Access Issues

Overview of access issues for interviewing witnesses:

Access IssuesR.C.M. 701(e) provides that “[e]ach party shall have adequate opportunity to prepare its case and equal opportunity to interview witnesses and inspect evidence. No party may unreasonably impede the access of another party to a witness or evidence.”

  • On the other hand, “a potential witness at a criminal trial cannot normally be required to submit to a pretrial interview for either side.” United States v. Alston , 33 M.J. 370, 373 (C.M.A. 1991).
  • Therefore, an issue arises when counsel, after the witness inquires or sua sponte , advises the witness about agreeing to an interview with opposing counsel. Army Rule 3.4 makes clear that a “lawyer shall not . . . request a person other than a client to refrain from voluntarily giving relevant information to another party unless (1) the person is a relative or an employee or other agent of a client; and (2) the lawyer reasonably believes that the person’s interests will not be adversely affected by refraining from giving such information.” AR 27-26, Rule 3.4 (f); see also ABA Standard 11-6.3; 3-3.1(d); ABA Model R. Prof. Conduct 3.4.
    1. Generally speaking, it is appropriate to inform a witness that it is their choice whether to speak with an opposing counsel or investigator. See ABA Standards for Supreme Court of the United States Criminal Justice: Prosecution Function 3-3.1, Comment.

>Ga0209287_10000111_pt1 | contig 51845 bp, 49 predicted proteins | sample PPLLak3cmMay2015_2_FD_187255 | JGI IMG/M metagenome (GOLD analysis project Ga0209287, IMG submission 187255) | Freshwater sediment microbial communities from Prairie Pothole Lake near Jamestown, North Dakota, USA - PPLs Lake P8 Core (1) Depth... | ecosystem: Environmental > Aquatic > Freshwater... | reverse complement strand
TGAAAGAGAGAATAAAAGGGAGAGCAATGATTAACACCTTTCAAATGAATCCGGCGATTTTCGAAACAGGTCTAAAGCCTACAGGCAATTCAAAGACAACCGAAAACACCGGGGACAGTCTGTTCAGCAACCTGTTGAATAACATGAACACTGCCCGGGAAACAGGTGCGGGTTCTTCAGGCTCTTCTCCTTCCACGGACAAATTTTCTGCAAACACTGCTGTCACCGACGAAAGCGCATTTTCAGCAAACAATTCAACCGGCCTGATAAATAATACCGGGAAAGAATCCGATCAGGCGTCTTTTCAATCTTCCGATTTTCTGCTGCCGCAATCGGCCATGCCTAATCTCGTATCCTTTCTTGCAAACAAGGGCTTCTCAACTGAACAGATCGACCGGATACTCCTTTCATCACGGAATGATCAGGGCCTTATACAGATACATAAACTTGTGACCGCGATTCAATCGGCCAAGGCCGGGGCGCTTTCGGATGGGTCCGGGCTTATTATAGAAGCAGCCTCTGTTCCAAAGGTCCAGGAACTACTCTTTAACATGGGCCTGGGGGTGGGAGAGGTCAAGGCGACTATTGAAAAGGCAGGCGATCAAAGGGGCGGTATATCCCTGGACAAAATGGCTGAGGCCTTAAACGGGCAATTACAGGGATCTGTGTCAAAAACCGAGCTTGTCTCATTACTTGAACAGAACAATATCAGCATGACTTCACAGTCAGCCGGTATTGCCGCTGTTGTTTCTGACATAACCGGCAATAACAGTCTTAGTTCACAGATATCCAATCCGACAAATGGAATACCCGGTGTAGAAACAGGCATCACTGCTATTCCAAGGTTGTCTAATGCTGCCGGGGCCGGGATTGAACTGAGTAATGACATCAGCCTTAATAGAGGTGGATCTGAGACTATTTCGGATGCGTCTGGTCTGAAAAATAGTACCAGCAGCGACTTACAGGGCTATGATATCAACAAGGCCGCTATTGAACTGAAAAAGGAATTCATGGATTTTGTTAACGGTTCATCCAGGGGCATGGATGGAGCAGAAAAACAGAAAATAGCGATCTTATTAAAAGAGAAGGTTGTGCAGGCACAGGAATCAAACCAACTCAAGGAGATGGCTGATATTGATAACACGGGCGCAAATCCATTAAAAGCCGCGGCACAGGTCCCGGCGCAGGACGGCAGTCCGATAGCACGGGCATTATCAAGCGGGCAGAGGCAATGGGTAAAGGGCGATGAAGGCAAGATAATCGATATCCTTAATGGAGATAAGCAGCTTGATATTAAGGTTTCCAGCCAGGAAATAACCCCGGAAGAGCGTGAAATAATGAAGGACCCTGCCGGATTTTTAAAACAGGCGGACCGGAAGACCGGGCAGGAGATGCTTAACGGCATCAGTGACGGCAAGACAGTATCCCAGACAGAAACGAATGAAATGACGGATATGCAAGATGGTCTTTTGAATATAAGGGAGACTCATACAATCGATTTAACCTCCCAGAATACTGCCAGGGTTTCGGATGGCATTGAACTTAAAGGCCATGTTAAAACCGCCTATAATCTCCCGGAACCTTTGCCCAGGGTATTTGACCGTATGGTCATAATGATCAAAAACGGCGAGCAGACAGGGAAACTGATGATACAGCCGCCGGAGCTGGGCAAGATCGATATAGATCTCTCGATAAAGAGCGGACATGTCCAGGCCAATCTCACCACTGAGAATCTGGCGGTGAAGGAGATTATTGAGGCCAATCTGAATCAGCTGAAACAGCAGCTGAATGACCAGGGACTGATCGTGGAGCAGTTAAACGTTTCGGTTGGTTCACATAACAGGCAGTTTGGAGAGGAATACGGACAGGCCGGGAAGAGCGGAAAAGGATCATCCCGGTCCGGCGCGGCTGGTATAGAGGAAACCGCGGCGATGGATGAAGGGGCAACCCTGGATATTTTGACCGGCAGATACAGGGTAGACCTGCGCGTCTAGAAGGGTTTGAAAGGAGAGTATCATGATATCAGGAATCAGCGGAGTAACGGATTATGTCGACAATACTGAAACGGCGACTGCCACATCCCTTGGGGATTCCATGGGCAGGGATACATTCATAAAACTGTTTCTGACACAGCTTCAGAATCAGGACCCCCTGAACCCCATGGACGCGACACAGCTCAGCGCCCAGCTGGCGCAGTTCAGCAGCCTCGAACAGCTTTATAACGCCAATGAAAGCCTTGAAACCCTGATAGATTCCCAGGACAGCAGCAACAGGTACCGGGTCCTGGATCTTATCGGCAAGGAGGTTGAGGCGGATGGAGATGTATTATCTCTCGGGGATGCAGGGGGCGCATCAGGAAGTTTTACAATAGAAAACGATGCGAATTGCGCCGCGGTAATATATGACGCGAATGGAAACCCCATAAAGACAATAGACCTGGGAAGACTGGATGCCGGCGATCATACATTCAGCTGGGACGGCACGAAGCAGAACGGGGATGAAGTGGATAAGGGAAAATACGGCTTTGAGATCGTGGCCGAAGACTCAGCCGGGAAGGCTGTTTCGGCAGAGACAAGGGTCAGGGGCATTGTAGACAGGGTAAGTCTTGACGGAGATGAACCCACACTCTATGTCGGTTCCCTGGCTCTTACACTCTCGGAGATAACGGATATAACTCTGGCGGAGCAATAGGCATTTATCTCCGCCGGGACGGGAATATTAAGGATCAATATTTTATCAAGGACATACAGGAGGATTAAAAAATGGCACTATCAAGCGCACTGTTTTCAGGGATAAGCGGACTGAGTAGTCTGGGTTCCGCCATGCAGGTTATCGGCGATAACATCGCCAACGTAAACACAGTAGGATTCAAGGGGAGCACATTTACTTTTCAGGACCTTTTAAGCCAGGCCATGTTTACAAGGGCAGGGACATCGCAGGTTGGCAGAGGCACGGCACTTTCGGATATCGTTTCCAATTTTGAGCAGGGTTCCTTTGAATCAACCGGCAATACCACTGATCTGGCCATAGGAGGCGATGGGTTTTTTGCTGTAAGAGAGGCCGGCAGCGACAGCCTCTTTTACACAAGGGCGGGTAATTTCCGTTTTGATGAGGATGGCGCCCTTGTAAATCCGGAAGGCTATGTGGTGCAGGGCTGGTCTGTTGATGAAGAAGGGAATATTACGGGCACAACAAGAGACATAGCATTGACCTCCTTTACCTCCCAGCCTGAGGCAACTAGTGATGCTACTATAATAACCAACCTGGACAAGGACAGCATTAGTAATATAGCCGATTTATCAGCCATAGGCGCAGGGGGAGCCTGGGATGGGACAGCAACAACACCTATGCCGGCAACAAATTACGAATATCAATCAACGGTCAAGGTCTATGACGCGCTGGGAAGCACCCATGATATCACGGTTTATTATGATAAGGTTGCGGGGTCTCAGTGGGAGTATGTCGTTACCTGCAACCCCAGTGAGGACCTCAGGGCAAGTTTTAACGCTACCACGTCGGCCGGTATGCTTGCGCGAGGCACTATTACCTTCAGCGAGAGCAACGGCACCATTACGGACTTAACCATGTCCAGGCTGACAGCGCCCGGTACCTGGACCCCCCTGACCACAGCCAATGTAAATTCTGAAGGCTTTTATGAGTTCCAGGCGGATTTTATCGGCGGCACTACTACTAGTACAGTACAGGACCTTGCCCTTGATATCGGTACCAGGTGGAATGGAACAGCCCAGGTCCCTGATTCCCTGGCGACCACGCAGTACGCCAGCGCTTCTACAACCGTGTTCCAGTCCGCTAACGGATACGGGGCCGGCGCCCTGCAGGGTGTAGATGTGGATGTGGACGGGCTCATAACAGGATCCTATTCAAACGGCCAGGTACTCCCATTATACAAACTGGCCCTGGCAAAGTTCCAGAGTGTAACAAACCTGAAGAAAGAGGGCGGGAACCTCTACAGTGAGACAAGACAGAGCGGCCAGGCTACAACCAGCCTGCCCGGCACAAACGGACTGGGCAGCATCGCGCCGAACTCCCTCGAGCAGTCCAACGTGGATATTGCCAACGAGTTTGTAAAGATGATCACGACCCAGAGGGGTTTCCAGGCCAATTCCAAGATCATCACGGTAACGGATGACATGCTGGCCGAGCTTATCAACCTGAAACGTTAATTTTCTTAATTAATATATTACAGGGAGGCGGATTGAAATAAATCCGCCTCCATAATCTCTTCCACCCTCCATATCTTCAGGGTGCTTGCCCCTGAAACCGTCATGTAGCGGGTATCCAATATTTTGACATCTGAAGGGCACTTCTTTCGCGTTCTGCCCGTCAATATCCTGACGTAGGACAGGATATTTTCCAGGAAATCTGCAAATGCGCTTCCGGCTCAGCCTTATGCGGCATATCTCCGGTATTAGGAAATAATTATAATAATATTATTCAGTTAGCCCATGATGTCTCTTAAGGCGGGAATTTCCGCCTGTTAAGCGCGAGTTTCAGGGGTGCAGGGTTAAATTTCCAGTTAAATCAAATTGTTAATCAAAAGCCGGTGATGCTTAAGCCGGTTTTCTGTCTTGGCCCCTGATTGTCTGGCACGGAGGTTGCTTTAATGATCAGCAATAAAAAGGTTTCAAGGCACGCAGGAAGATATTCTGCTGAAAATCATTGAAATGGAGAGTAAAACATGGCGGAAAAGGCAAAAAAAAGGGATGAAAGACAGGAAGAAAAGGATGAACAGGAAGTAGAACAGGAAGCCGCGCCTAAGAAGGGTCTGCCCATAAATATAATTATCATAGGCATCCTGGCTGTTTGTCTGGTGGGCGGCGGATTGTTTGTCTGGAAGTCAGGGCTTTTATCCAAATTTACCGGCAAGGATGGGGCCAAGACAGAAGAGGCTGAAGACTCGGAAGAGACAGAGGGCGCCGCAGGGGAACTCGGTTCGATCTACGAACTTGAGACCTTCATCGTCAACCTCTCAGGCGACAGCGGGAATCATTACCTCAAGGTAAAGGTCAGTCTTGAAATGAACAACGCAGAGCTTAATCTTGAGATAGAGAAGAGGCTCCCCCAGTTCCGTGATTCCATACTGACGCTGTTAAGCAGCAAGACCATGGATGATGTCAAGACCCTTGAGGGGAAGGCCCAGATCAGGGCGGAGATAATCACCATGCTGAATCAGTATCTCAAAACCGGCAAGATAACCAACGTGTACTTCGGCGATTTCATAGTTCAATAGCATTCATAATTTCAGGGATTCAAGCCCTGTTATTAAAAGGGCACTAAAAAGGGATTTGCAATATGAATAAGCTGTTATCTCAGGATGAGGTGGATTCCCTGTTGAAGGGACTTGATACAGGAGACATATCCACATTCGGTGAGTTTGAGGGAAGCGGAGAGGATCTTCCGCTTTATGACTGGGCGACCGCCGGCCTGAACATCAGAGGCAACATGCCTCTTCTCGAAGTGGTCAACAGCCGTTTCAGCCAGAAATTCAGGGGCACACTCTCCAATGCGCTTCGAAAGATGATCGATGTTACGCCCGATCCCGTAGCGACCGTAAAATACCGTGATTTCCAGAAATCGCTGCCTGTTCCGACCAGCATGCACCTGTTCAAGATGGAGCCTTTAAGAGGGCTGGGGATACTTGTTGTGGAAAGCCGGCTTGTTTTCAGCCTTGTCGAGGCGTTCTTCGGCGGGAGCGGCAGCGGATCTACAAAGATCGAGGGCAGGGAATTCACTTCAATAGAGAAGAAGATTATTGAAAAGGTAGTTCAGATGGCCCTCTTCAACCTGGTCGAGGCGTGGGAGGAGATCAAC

2. However, counsel should scrupulously avoid attempting to subtly encourage witnesses not to agree to speak with the other party. In fact, it is a good practice to advise a witness that their failure to speak to the other side can be fertile ground for cross-examination. Counsel could also tell the witness that if they do not agree to meet with the other party, the witness might be ordered to give a deposition under R.C.M. 703.
    3. Nonetheless, during the investigatory phase before charges are preferred, trial counsel may ask potential witnesses not to disclose information, and in doing so, trial counsel may explain to them the adverse consequences that might result from disclosure (such as compromising the investigation or endangering others). However, absent a law or court order to the contrary, trial counsel should not imply or state that it is unlawful for potential witnesses to disclose information related to or discovered during an investigation. Barring exceptional circumstances, those witnesses should be advised that they may agree to be interviewed by defense counsel after the preferral of charges. See ABA Standards for Criminal Justice: Prosecutorial Investigations 1.4 (d).
    4. When the government is interviewing potentially exculpatory witnesses, counsel should not threaten criminal prosecution of perjury to prevent a witness from testifying. United States v. Edmond, 63 M.J. 343 (C.A.A.F. 2006) (a trial counsel threatened a civilian witness (former Soldier) with prosecution by the SAUSA if he testified and then counsel had the SAUSA reiterate the threat of prosecution).
    5. It is also “proper to caution a witness concerning the need to exercise care in subscribing to a statement prepared by another person.” ABA Standards for Criminal Justice: Prosecution Function 3-3.1, Comment.

Asking Potential Witnesses Not to Volunteer Information 

Overlay of Victim Witness Program  

 

 

Generally speaking

Nonetheless